Everything about Candyland Station screams “cute.” From the retro-themed sign out front to the cozy 1950s soda fountain feel inside, Candyland Station has an inviting and warm feel. When we entered, we were greeted and asked to have a seat. The restaurant was packed when we first arrived, so it took a while for one of the two women working there to take our orders.

I picked a milkshake flavor that I had never heard of before, but which sounded incredibly enticing—amaretto cherry. One of my favorite flavors of fudge is always amaretto chocolate swirl, so I had high hopes for this shake.

When the shake arrived, there was one immediate, stark difference between it and the one I had just eaten at Montgomery’s—the texture. This milkshake was runny, and it was obvious that it had been made with a lot more milk. In my opinion this took a lot away from the milkshake. Flavor also took a hit as a result of the higher milk-to-ice cream ratio. The shake had a decent cherry flavor and chopped maraschino cherries added to the experience, but I could discern none of the classic almond-y tones of amaretto. Nonetheless, if I thought of it as just a cherry milkshake, it was decent.

Kum & Go


Still, there are those times when you just need a quick and convenient milkshake. This usually occurs at 2 a.m. on a Friday. In these cases, a stop at Kum & Go for one of their classic f’reals can do the trick. Unfortunately, the Grinnell location didn’t have chocolate f’reals in stock when we dropped in last Tuesday. I opted for what I thought was the closest flavor: cookies n’ cream. The f’real machine is pretty exciting. It lets you select your milkshake thickness, ranging from “less thick” to “regular thickness” to “more thick,” and sucks up the frozen cup to be warped into milky goodness that epitomizes the advent of modern technology.

The Kum & Go milkshake was definitely the worst of the three. The cookies and cream parts were blended to the point that it really was just a chocolate shake (disappointing, since I was anticipating some cookie chunks). It also tasted as if Paula Deen had made a secret visit to the f’real factory and smothered each frozen concoction with gallons of butter. I didn’t realize milkshakes could be so buttery.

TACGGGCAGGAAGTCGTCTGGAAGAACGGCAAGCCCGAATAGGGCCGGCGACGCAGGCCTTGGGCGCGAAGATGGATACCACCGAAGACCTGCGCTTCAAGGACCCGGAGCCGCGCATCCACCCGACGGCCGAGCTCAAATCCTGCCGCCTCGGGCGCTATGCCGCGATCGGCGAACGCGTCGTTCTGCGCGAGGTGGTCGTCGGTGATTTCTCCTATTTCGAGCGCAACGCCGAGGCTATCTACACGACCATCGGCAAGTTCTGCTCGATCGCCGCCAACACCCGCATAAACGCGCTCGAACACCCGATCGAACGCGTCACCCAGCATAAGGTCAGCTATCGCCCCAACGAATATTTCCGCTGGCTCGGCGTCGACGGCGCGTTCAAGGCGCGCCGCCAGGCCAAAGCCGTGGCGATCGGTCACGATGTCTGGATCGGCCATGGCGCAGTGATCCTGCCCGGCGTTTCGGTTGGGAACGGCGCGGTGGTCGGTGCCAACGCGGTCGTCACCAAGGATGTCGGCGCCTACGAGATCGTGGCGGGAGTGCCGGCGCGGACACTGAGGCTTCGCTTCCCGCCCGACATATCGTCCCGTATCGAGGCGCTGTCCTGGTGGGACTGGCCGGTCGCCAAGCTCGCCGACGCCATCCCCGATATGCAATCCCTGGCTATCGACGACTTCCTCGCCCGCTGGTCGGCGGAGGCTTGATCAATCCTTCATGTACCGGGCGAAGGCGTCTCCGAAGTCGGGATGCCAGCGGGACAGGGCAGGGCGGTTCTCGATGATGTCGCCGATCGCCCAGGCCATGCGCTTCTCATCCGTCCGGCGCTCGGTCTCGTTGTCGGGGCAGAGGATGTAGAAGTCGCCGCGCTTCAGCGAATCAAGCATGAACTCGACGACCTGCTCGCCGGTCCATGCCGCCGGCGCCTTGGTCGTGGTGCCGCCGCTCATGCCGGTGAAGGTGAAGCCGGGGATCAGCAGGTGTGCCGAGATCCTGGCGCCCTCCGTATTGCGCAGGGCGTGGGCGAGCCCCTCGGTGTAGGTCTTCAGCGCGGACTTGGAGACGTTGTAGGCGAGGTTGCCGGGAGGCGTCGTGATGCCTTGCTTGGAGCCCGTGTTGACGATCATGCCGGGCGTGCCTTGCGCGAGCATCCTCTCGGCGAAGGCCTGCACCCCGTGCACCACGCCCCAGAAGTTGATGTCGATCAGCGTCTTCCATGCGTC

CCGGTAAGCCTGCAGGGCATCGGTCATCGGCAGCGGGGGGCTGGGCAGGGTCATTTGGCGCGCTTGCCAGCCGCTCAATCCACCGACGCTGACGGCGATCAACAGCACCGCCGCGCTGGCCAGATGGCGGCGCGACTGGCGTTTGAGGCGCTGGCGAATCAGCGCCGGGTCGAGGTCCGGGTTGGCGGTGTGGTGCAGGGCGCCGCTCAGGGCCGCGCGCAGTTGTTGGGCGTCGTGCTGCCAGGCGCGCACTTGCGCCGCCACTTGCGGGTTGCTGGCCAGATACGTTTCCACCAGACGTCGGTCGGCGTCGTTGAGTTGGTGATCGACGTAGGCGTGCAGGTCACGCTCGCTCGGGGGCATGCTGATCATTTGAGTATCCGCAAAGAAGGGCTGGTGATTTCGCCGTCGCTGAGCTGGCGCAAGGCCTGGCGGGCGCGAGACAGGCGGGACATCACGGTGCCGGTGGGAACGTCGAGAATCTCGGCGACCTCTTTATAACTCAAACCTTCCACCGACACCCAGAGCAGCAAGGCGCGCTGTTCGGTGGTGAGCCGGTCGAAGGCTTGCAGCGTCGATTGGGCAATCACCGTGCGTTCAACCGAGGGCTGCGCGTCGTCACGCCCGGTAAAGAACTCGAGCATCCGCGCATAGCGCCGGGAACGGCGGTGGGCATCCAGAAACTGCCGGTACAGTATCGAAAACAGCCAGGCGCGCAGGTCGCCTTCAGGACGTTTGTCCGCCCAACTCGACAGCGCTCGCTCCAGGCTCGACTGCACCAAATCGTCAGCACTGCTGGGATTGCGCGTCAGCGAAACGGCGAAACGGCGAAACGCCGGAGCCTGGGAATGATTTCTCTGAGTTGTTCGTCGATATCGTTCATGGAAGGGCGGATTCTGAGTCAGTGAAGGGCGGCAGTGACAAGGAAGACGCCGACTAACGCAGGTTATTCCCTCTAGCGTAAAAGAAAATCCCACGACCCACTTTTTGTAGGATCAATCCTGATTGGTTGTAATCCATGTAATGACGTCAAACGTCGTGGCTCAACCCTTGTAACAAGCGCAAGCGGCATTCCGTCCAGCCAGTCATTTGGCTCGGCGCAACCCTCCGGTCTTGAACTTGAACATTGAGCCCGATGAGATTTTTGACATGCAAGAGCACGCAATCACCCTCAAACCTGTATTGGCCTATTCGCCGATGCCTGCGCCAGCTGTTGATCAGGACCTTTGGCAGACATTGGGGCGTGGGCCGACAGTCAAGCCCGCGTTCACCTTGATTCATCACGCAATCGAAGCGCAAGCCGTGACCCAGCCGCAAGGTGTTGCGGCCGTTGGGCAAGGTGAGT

Still, I’m not about to complain about Kum & Go’s f’real quality. When you stumble into a gas station for a milkshake, your expectations should be reasonable. And for a gas station milkshake, the f’real is easy and satisfying. Moreover, there’s a buy-one-get-one-for-two-dollars deal, which allows for fun milkshake trips between friends or, let’s be real, by yourself.


I wasn’t sure quite what I should expect when I was told that Kum & Go has milkshakes. Certainly nothing like my experiences at Montgomery’s and Candyland. Kum & Go is all about efficiency and convenience, and that’s just the experience I had with their f’reals.

Kum & Go had some less traditional choices than the previous two locations, and after some deliberation, I settled on Cinnabon. I took great pleasure in “making” the milkshake myself, by placing it in the machine and choosing my thickness—I chose “regular.”

The flavor was strong and sugary, exactly what today’s average on-the-go American wants. I don’t know how the f’real creators managed to make ice cream so closely resemble the taste of cinnamon rolls, but I found the cinnamon flavor quite appealing. Unfortunately, I couldn’t say the same about the texture. The f’real was thicker than Montgomery’s milkshake and was full of even thicker clumps, making the experience of drinking it kind of uncomfortable.